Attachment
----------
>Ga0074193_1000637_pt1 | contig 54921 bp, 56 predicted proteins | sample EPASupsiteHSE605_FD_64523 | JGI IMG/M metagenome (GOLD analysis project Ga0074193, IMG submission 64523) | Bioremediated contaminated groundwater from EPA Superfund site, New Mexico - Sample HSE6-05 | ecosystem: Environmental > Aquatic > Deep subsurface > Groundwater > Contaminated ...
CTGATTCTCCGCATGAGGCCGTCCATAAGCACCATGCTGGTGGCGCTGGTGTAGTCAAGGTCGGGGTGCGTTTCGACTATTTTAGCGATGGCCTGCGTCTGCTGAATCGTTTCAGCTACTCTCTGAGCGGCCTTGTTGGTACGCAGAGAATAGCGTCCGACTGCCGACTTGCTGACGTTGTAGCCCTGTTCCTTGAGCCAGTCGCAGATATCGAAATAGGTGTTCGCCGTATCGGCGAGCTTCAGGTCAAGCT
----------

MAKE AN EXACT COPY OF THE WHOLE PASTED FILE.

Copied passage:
>Ga0074193_1000637_pt1 | contig 54921 bp, 56 predicted proteins | sample EPASupsiteHSE605_FD_64523 | JGI IMG/M metagenome (GOLD analysis project Ga0074193, IMG submission 64523) | Bioremediated contaminated groundwater from EPA Superfund site, New Mexico - Sample HSE6-05 | ecosystem: Environmental > Aquatic > Deep subsurface > Groundwater > Contaminated ...
CTGATTCTCCGCATGAGGCCGTCCATAAGCACCATGCTGGTGGCGCTGGTGTAGTCAAGGTCGGGGTGCGTTTCGACTATTTTAGCGATGGCCTGCGTCTGCTGAATCGTTTCAGCTACTCTCTGAGCGGCCTTGTTGGTACGCAGAGAATAGCGTCCGACTGCCGACTTGCTGACGTTGTAGCCCTGTTCCTTGAGCCAGTCGCAGATATCGAAATAGGTGTTCGCCGTATCGGCGAGCTTCAGGTCAAGCT